A p-~Ç. ,-ed fluid interruption means comprises a capillary valve. Capillary valves, as present in the subject devices, may comprise a control capillary thatintersects the flow path down which the control of fluid flow is desired. Although the control capillary may inte.~e.;l the flow path at any convenient angle, the angle of h~ ec~ion will typically be a right angle. The angle of descent from the floor of the flow path to the floor of the control capillary will be fairly steep, being at least 60, preferably 90. Analogously, the angle of ascent from the roof of the flow path to the upper wall of the capillary valve may be at least 60, and will preferably be about 90. In an ~ltPrn~tive embo~limPnt the capillary valve is simply a depression 217335~
~WO 96/06354 PCT/US95/10782 in the flow path which is s--fficiPntly deep to impede rolw~d fluid flow across the depression. Typically, the angle of descent into the depression will be greater than about 60, and will more usually be about 90. At least one of the floor or roof of the capillary valve, usually the roof, will be hydl~phobic.
The capillary valve provides for control over the flow of fluid lhlough the device by disl.lpling the flow path in which it is employed. Thus, in using the capillary valve, one may control flow in the inte.~e.;led flow path by emptying or filling the control capillary as al,~r~,p~iate. ~ltern~tively, fluid may be forced through the capillary valved by subjecting the device to sharp, directed motions, which may be caused by the application of external force to the device. In yet another embo-~iment fluid flow across the capillary valve may result from the pl~çment of a pl~ s~ rc differential across the valve. This ~Ic~ule differential may result from an increase in fluid ~res~u,e upstream from the valve, e.g. the addition of fluid, or a decrease in fluid l~lcs~llle downstream from the valve, e.g. by removing fluid from the flow path. In a plcf~.led embodiment where an agitation means is present in the region of the flow path upstream from the capillary valve, fluid flow across the capillary valve is resumed by increasing the m~gnitude of agitation so that fluid flows across the valve.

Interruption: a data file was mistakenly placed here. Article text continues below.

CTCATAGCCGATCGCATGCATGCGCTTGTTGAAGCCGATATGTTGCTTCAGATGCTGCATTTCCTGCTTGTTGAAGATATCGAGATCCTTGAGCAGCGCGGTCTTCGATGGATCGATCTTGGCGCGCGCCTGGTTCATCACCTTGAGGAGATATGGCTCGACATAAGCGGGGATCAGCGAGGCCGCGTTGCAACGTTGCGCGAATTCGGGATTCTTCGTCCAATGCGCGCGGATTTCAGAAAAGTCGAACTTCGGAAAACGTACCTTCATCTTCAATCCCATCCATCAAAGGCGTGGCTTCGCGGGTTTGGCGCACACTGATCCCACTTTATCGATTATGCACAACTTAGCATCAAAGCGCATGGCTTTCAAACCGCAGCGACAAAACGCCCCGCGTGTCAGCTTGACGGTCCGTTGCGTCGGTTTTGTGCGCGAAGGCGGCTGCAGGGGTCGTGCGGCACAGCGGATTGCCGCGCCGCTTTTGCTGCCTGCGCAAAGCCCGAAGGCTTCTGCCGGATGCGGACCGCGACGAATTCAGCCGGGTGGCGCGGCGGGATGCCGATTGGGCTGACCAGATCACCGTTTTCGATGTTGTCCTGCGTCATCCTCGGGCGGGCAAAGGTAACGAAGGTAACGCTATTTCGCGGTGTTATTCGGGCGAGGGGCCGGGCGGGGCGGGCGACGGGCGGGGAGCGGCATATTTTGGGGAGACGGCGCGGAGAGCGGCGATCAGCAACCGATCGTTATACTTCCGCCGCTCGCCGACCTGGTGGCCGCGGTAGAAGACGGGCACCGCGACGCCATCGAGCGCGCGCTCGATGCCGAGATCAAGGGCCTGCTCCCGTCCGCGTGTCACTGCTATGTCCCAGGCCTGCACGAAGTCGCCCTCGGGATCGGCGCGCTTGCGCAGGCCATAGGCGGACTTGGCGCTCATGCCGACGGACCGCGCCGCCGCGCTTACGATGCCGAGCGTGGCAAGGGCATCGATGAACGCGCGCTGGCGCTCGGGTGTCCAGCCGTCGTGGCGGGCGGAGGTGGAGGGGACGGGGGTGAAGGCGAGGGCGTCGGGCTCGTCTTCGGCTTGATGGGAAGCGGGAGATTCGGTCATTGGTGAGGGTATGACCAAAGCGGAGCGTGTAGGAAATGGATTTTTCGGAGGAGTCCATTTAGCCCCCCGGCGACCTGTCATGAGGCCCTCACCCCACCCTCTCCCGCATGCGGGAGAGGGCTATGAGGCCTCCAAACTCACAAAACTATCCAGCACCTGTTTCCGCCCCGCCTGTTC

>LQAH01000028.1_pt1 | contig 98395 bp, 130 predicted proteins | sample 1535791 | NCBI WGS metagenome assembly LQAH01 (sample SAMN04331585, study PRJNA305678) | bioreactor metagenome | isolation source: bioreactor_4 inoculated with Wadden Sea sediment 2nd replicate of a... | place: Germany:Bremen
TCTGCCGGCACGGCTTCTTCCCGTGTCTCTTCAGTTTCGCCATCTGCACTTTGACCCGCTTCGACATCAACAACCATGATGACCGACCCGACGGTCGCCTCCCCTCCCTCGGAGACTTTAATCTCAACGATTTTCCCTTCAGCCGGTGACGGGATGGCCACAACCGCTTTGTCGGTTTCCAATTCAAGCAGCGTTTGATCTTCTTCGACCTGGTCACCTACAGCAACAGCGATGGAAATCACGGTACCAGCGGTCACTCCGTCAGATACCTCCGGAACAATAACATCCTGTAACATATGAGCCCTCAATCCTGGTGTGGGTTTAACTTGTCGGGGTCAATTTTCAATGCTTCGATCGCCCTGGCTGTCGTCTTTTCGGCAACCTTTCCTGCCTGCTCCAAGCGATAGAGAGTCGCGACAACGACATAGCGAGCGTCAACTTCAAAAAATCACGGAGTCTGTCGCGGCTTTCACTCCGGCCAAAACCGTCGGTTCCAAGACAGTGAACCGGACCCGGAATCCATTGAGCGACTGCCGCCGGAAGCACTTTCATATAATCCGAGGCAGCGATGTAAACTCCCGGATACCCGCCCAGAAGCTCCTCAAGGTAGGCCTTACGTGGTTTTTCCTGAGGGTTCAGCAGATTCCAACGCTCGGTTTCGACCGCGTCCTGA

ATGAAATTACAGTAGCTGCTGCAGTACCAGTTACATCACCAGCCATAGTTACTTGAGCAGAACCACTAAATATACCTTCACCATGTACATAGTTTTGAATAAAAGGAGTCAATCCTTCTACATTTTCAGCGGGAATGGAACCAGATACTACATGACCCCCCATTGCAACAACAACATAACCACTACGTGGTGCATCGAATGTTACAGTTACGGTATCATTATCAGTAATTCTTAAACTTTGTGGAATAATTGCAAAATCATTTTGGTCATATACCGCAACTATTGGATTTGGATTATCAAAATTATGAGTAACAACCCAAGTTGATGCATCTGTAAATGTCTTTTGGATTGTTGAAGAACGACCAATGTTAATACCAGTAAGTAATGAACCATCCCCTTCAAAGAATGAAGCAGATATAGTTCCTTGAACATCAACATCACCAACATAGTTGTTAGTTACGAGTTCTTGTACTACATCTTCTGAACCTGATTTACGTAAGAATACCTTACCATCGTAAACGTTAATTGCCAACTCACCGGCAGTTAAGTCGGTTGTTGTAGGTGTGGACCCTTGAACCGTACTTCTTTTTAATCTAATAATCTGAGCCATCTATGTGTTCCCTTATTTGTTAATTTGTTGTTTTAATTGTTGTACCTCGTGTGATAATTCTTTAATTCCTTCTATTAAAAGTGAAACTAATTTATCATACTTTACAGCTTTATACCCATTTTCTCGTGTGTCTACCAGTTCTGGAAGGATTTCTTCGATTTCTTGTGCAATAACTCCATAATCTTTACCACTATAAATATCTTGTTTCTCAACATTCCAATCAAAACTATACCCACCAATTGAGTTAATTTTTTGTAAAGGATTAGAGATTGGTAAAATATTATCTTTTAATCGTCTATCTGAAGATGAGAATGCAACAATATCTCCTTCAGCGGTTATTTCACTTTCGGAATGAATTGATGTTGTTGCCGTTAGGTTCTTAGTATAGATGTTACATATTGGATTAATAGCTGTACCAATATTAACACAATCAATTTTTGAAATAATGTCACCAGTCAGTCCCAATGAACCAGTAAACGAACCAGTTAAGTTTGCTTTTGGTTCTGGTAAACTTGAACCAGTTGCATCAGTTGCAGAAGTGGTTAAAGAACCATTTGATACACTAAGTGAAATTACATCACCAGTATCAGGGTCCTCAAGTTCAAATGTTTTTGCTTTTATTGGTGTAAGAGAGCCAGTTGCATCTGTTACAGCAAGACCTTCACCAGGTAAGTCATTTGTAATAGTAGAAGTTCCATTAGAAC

To assist in homogeneous dispersal of the various reagents of a particular assay or prolocol in the sample and other liquid m~ m$ flowing through the device, an ~git~tion means may be provided in at least one of the main and side reagent areas and/or the incub~ti~n area. The agitation means serves to provide suffici-ont fluid flow so that dry reagent present in the vicinity of the agitation means is efficiently hydrated and homogeneously distributed throughout the fluid. Agitation means inclucles airflow, ~h~kin~, ultrasonic techniques, suction techniques, e.g.
where reagent is dehydrated onto a porous membrane and fluid is sucked through the el,~lalle rç~--ltin~ in hydrated reagent, and mechanical means, preferably mP~h~nir~l mixing means. Suitable m~h~nie~l mixing means include mixing means fabricated from magnetic and par~m~gnetic m~ttori~l~, and may take diverse forms, inl~lurling propellers, pins, dumbbells, balls, wires, perforated sheets, discs with fins and the like. In a ~ref~lf~d emboAim~nt the agitation means is an impeller device.
Where the m~t~ri~l from which the mixing means is fabricated is m~gn~otic or , Wo 96/063s4 '2 ~ 7 ~ 3 5 8 PCTIUS95/10782 ~
par~m~nP~tiC~ ~it~tion is conveniently accomrlichP~ by applying a moving m~gnPtic field above or below the device, or ~ltPrn~tively, by moving the deviceIhl~Jugl~ a st~tion~ry m~netic field. The rate and/or timing of mixing may controlled as needed to cause the desired level of ~git~tiQn In order to prevent the form~tion of air pockets in the main flow path or side reagent ch~nnPlc, the device may further comprise air ~ h~nnPlc The air ch~nnPlemay be positionp~ on the top or bottom wall of the flow path or çh~nnPl, but will usually be positionpd on the top path. The air ch~nnPlc may be pocitionP~l in any convenient region of the device, such as the main reagent area, the side reagent area, the incub~tion area, the reference region, as described below, and the like, but will usually be pocitionP~ in the main reagent and side reagent areas. For example the air ~h~nnPlc may be positioned along the perimPt~Pr of the reagent troughs in the main reagent area. The air ch~nnPlc may be any convenient shape, where the air ch~nnel.c may range in depth from .025 to 1.27 mm. The length of the air ch~nnPlc will vary depenriing on the location of the air channel in the device, and may run the entire of length of the region in which it is positioned, e.g. the entire length of the main reagent area, or run for only a portion of the length of the region of the device in which it is positioned.